Maui’s Barrio Fiesta celebrates 50 years

‘Longest running Filipino fiesta’ in U.S. kicks off Friday

A banner hangs across the War Memorial Soccer Field in this undated photo of the Barrio Fiesta, which celebrates its 50th anniversary this year. Now the festivities are held at the Binhi at Ani Filipino Community Center. Barrio Fiesta photos

Fifty years ago, when an influx of Filipinos arrived on Maui, some of the younger immigrants struggled to adjust to their new American lives, cutting class and not wanting to go to school.

So, to integrate the new immigrants into the community, share their culture and “instill a sense of pride in local Filipinos of the rich culture of their motherland,” the Maui Filipino Community Council began the Barrio Fiesta, said Alfredo Evangelista, program chairman.

The first festival was held on May 31, 1970, at the War Memorial Complex. It has continued ever since, although the venue has changed. On Friday and Saturday at the Binhi at Ani Filipino Community Center in Kahului, the festival will celebrate 50 years.

“We’re very pleased to continue with the preservation of our Filipino culture by annually having the Barrio Fiesta,” said Nora Cabanilla-Takushi, president of Binhi at Ani, the festival coordinating organization. “The Barrio Fiesta is the longest running Filipino fiesta in the United States and we are proud to have it here on Maui.”

Because the Flores de Mayo (flowers of May) fiesta is celebrated in the Philippines during May, Maui’s Filipino community in 1970 decided to celebrate the Barrio Fiesta in May, on the Memorial Day weekend.

Shirley Evangelista was crowned the first Miss Barrio Fiesta in 1970; she’s shown here with the late Dr. Jose Romero.

The 50th Barrio Fiesta will showcase Filipino culture, food, and entertainment — including Filipina comedian HappySlip — from 5-10 p.m. Friday and 10 a.m.-10 p.m. Saturday at the community center, across from Maui Waena Intermediate School. The Barrio Fiesta is also supported by a grant from the Maui County Office of Economic Development.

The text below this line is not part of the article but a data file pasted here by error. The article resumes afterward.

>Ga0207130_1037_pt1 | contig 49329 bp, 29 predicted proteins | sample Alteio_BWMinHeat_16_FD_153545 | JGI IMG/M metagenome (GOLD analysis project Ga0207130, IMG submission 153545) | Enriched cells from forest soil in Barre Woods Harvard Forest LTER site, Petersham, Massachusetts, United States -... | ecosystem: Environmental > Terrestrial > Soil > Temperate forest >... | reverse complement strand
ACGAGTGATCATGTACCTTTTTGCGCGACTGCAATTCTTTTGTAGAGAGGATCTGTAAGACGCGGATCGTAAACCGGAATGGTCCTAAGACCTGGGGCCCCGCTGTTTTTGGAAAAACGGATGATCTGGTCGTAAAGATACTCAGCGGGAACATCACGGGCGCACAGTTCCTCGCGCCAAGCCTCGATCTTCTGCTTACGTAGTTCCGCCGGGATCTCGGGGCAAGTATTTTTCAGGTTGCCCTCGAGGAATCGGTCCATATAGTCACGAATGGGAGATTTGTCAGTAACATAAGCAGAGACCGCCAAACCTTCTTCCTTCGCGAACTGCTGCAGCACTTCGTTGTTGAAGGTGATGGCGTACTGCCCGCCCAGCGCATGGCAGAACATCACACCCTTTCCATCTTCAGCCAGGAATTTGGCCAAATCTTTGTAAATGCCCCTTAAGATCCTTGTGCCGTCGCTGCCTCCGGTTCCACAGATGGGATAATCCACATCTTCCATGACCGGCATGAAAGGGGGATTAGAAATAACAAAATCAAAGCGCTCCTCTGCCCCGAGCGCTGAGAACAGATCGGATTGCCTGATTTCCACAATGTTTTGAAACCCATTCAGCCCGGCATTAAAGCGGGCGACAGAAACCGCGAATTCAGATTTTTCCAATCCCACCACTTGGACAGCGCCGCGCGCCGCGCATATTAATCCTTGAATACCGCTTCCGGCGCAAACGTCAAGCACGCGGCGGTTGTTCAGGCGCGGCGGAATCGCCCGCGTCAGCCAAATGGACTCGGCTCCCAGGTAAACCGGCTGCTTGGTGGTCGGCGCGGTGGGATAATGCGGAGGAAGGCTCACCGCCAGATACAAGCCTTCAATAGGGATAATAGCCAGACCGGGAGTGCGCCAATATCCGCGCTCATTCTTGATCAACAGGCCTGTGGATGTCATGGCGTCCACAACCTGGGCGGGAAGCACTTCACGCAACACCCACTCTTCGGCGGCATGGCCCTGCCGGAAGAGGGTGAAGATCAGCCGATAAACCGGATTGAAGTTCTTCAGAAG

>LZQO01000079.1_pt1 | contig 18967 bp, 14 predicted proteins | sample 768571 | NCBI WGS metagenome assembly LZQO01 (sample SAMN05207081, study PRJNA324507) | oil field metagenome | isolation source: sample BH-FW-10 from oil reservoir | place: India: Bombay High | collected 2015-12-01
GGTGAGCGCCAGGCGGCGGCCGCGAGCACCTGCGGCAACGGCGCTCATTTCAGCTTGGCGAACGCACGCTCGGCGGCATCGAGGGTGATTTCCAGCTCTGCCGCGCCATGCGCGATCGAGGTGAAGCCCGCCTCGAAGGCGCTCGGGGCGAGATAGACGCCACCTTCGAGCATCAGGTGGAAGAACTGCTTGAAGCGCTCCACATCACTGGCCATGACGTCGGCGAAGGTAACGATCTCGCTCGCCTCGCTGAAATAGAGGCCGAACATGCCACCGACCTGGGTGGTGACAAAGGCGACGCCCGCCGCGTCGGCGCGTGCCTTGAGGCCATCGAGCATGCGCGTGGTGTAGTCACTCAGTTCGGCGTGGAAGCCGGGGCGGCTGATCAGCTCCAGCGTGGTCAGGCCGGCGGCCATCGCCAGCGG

The Filipino community has come a long way since the first Barrio Fiesta.

Filipinos make up the second-largest ethnic group in the state, behind Caucasians, according to the 2010 U.S. Census. They’ve risen to becomes judges, politicians, doctors and community leaders.

Even as the Filipino community is well acclimated to the islands, they still feel it is important to perpetuate the culture.

“I’m very happy that we have this. This is the way we can promote our culture,” said Shirley Evangelista, who was the first Miss Barrio Fiesta in 1970 and is a cousin of Alfredo Evangelista.

The Kahului resident joked that her coronation was uneventful — an emcee called all women up to the stage who were dressed in barrio wear, then a couple of judges picked out the queen from the lineup.

“That’s how it went, maybe two, three, years,” she said.

Now the pageant and the attire has changed as well.

“Now the kids that come queen, they dress up in fancy outfits,” the 81-year-old said.

“I’m trying to decide what I’m going to wear,” she added. “They said I’m going to be the first one to march out.”

Evangelista, who noted she will probably have to use her cane or have an escort to walk on stage, will be part of Santacruzan, a religious procession depicting the finding of the Holy Cross by Queen Helena, the mother of the Roman Emperor Constantine, who ended the persecution of Christians. There are a number of “reynas,” or queens, in the procession.